Testimony: Utility Franchise Fees Imposed by Cities are Often Taxes in Disguise

Testimony Before the Minnesota House Property Taxes and Local Government Finance Division

March 3, 2016

Peter J. Nelson, Center of the American Experiment

My name is Peter Nelson and I am Vice President and Senior Policy Fellow at Center of the American Experiment.  Thank you for the opportunity to discuss the use of utility franchise fees to raise revenue for cities.

Part of my job at the Center is to conduct research and develop public policies to make government finances more accountable, transparent, and outcome based.

Beyond research and policy development, the Center at times gets involved in litigation.  We don’t file lawsuits ourselves, but we periodically file Amicus briefs in cases we believe can improve government administration and protect people from abuse.

Last fall I got involved in a case challenging the City of St. Paul’s right-of-way maintenance assessment.  In the process, I learned a great deal about the legal distinction between a tax and a fee; how local governments evade limitations on their taxing power by calling something fee; and how raising revenue through fees undermines transparency, making it more difficult for citizens to hold elected officials accountability.

Taxation is the primary mechanism the government uses to raise revenue to fund the government.

The power to tax is inherent in sovereignty and essential to the very existence of government.  At least that was U.S. Supreme Court Chief Justice John Marshall’s opinion back in 1819.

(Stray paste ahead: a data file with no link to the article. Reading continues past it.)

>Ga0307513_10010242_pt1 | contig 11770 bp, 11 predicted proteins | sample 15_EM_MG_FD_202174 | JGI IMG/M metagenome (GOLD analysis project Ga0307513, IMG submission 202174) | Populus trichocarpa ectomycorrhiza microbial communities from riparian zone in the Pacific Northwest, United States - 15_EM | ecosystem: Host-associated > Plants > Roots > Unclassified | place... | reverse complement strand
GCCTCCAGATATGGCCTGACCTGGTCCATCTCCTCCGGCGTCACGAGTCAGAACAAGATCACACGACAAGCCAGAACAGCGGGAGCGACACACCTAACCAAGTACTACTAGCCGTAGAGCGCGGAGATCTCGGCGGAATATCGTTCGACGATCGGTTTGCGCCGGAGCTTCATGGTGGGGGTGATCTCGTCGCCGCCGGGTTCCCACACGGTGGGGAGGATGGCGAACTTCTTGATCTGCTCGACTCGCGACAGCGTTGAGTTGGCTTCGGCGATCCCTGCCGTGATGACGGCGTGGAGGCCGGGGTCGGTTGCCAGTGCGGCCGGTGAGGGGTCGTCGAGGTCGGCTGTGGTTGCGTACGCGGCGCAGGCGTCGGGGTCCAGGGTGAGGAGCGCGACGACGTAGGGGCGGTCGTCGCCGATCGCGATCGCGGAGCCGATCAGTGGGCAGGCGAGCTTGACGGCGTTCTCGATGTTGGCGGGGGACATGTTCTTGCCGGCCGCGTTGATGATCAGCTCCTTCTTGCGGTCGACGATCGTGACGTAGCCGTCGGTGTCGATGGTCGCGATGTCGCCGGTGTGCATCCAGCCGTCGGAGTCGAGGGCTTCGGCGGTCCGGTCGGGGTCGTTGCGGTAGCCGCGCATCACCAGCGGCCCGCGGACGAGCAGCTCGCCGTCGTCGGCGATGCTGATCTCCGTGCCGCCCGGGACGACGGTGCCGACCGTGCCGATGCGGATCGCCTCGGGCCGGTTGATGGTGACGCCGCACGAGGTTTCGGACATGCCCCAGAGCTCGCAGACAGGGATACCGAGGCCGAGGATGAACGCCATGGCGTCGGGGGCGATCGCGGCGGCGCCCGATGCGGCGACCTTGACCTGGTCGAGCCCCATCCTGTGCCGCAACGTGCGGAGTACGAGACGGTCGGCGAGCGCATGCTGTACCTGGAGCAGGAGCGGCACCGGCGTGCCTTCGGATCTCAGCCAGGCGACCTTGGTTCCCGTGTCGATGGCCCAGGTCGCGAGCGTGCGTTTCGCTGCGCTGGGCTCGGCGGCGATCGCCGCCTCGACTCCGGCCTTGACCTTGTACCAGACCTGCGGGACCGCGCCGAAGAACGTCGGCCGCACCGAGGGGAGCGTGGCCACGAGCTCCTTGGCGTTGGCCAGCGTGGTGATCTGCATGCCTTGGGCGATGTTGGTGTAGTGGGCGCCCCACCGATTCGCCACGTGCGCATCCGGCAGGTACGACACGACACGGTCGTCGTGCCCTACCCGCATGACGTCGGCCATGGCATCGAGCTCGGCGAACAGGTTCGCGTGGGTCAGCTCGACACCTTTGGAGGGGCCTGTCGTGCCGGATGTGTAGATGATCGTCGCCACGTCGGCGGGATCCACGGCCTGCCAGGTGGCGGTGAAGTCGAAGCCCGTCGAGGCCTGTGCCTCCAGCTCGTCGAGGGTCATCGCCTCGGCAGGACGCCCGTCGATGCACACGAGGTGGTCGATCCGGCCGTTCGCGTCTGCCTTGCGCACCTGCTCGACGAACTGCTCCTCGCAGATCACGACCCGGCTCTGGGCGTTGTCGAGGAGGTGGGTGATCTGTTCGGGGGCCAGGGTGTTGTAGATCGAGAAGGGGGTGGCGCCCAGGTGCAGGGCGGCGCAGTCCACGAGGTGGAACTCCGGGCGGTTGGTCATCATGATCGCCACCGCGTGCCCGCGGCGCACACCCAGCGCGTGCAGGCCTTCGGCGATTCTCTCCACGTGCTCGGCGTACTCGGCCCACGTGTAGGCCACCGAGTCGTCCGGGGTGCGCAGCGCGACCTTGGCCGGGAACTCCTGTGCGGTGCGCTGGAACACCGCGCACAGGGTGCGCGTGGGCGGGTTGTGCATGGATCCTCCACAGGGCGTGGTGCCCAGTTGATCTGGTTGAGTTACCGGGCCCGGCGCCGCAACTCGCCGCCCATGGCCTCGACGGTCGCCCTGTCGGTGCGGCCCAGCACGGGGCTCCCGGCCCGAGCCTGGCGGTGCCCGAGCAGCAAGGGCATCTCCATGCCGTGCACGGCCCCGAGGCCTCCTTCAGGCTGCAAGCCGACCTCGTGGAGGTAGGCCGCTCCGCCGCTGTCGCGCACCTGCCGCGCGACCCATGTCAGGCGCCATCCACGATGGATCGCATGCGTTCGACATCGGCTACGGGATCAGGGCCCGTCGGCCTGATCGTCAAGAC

This inherent power is limited within our state constitution.  Article X provides that taxes shall be uniform and shall be levied for public purposes.  In addition, the constitution exempts various entities from taxation and circumscribes how local governments can levy special assessments for local improvements.

Importantly, taxation is the only method by which a city can raise money to pay for general public purposes.  If this were not the case, the state constitutional limitations on collecting taxes for public purposes would be meaningless.  The constitution’s uniformity protection and the various exemptions from taxation could easily be defeated if state and local governments could choose to raise revenue to fund public purposes outside the tax system.

Nonetheless, that is exactly what an increasing number of cities around Minnesota are starting to do.

Though a cities’ power to tax is quite clear, cities are working to “diversify” their revenue streams by imposing fees and using the fee revenue to fund core services unrelated to the fee.

In the case of St. Paul, they charge a right-of-way maintenance fee to every property owner to fund the general maintenance of city streets, including snow plowing, street cleaning, traffic signals, and milling and overlaying of streets.

By calling it a fee, the city avoids the constitution’s uniformity requirement and the city is able to apply the fee to all property owners, including churches, nonprofits and other exempt properties.

While Assumption Church pays a $16,900 fee and First Baptist Church pays $15,700 fee, the 25-story UBS Tower pays only a $5,500 fee.  That’s not exactly uniform and it certainly doesn’t exempt churches.

St. Paul is very clear on why they took this route.  The City’s ROW Study Report explicitly states, “The changes in the ROW assessment since 2003 were all a result of policy maker wishes to control the growth of property taxes by shifting the responsibility for revenue generation to property owners that benefit from these on-street services.”

Thus, the idea is to (1) limit property tax growth and (2) make more property owners contribute revenue—property owners that would otherwise be exempt.

That is the explicit rationale put forward to justify franchise fees.

The League of Minnesota Cities website says, “Franchise fees are an often overlooked alternative for Minnesota cities to diversify their revenue streams.”

Minneapolis’s website says franchise fees are “vital to the people of Minneapolis because they help pay for core services.”  There is no difference between funding core services and public purposes.